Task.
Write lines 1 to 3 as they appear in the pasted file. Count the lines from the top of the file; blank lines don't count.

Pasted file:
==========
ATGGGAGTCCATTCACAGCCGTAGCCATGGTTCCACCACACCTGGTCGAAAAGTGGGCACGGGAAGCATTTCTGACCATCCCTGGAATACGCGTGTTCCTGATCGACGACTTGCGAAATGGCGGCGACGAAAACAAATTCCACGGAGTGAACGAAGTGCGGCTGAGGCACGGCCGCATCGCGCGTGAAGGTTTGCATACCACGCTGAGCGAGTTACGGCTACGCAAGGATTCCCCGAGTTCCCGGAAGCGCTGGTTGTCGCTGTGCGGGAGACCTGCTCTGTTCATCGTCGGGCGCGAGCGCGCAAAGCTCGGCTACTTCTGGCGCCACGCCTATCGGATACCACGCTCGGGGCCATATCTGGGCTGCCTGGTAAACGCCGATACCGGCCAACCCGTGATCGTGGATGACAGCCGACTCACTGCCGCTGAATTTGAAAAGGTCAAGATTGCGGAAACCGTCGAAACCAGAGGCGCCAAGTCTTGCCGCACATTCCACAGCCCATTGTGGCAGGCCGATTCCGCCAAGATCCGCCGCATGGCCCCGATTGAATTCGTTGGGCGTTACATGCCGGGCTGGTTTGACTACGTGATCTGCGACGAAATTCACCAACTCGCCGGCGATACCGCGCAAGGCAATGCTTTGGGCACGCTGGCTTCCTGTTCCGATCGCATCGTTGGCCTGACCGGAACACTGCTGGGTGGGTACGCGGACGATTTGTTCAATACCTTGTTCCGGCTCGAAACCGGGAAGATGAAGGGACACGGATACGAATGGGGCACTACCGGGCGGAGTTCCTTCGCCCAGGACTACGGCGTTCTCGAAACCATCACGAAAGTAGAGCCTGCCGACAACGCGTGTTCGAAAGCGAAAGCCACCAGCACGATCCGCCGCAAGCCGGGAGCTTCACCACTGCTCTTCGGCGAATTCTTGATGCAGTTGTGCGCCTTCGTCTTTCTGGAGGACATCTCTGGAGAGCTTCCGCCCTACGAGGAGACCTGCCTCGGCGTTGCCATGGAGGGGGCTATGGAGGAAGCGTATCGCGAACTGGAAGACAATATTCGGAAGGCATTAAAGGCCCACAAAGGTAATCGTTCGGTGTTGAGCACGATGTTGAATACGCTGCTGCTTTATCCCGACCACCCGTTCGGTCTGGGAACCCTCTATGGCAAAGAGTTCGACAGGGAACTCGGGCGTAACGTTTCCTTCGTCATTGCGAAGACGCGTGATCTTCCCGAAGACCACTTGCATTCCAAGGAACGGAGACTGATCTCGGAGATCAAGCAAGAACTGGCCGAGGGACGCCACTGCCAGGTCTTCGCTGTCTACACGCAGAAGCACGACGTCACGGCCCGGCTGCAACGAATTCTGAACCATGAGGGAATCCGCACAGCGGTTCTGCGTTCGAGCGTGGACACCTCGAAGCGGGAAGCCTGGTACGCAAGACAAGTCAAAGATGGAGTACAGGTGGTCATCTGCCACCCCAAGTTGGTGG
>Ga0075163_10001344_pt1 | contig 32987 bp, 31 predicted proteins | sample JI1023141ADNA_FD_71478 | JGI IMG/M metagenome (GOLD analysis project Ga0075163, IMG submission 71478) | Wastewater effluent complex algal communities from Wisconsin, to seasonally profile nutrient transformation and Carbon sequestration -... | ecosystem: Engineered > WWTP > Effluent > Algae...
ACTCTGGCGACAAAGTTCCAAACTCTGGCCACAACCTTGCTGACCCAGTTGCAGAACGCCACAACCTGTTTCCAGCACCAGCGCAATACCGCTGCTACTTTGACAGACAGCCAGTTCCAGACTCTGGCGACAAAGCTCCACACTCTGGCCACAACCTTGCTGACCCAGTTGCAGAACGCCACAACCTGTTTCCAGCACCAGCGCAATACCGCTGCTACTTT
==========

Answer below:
ATGGGAGTCCATTCACAGCCGTAGCCATGGTTCCACCACACCTGGTCGAAAAGTGGGCACGGGAAGCATTTCTGACCATCCCTGGAATACGCGTGTTCCTGATCGACGACTTGCGAAATGGCGGCGACGAAAACAAATTCCACGGAGTGAACGAAGTGCGGCTGAGGCACGGCCGCATCGCGCGTGAAGGTTTGCATACCACGCTGAGCGAGTTACGGCTACGCAAGGATTCCCCGAGTTCCCGGAAGCGCTGGTTGTCGCTGTGCGGGAGACCTGCTCTGTTCATCGTCGGGCGCGAGCGCGCAAAGCTCGGCTACTTCTGGCGCCACGCCTATCGGATACCACGCTCGGGGCCATATCTGGGCTGCCTGGTAAACGCCGATACCGGCCAACCCGTGATCGTGGATGACAGCCGACTCACTGCCGCTGAATTTGAAAAGGTCAAGATTGCGGAAACCGTCGAAACCAGAGGCGCCAAGTCTTGCCGCACATTCCACAGCCCATTGTGGCAGGCCGATTCCGCCAAGATCCGCCGCATGGCCCCGATTGAATTCGTTGGGCGTTACATGCCGGGCTGGTTTGACTACGTGATCTGCGACGAAATTCACCAACTCGCCGGCGATACCGCGCAAGGCAATGCTTTGGGCACGCTGGCTTCCTGTTCCGATCGCATCGTTGGCCTGACCGGAACACTGCTGGGTGGGTACGCGGACGATTTGTTCAATACCTTGTTCCGGCTCGAAACCGGGAAGATGAAGGGACACGGATACGAATGGGGCACTACCGGGCGGAGTTCCTTCGCCCAGGACTACGGCGTTCTCGAAACCATCACGAAAGTAGAGCCTGCCGACAACGCGTGTTCGAAAGCGAAAGCCACCAGCACGATCCGCCGCAAGCCGGGAGCTTCACCACTGCTCTTCGGCGAATTCTTGATGCAGTTGTGCGCCTTCGTCTTTCTGGAGGACATCTCTGGAGAGCTTCCGCCCTACGAGGAGACCTGCCTCGGCGTTGCCATGGAGGGGGCTATGGAGGAAGCGTATCGCGAACTGGAAGACAATATTCGGAAGGCATTAAAGGCCCACAAAGGTAATCGTTCGGTGTTGAGCACGATGTTGAATACGCTGCTGCTTTATCCCGACCACCCGTTCGGTCTGGGAACCCTCTATGGCAAAGAGTTCGACAGGGAACTCGGGCGTAACGTTTCCTTCGTCATTGCGAAGACGCGTGATCTTCCCGAAGACCACTTGCATTCCAAGGAACGGAGACTGATCTCGGAGATCAAGCAAGAACTGGCCGAGGGACGCCACTGCCAGGTCTTCGCTGTCTACACGCAGAAGCACGACGTCACGGCCCGGCTGCAACGAATTCTGAACCATGAGGGAATCCGCACAGCGGTTCTGCGTTCGAGCGTGGACACCTCGAAGCGGGAAGCCTGGTACGCAAGACAAGTCAAAGATGGAGTACAGGTGGTCATCTGCCACCCCAAGTTGGTGG
>Ga0075163_10001344_pt1 | contig 32987 bp, 31 predicted proteins | sample JI1023141ADNA_FD_71478 | JGI IMG/M metagenome (GOLD analysis project Ga0075163, IMG submission 71478) | Wastewater effluent complex algal communities from Wisconsin, to seasonally profile nutrient transformation and Carbon sequestration -... | ecosystem: Engineered > WWTP > Effluent > Algae...
ACTCTGGCGACAAAGTTCCAAACTCTGGCCACAACCTTGCTGACCCAGTTGCAGAACGCCACAACCTGTTTCCAGCACCAGCGCAATACCGCTGCTACTTTGACAGACAGCCAGTTCCAGACTCTGGCGACAAAGCTCCACACTCTGGCCACAACCTTGCTGACCCAGTTGCAGAACGCCACAACCTGTTTCCAGCACCAGCGCAATACCGCTGCTACTTT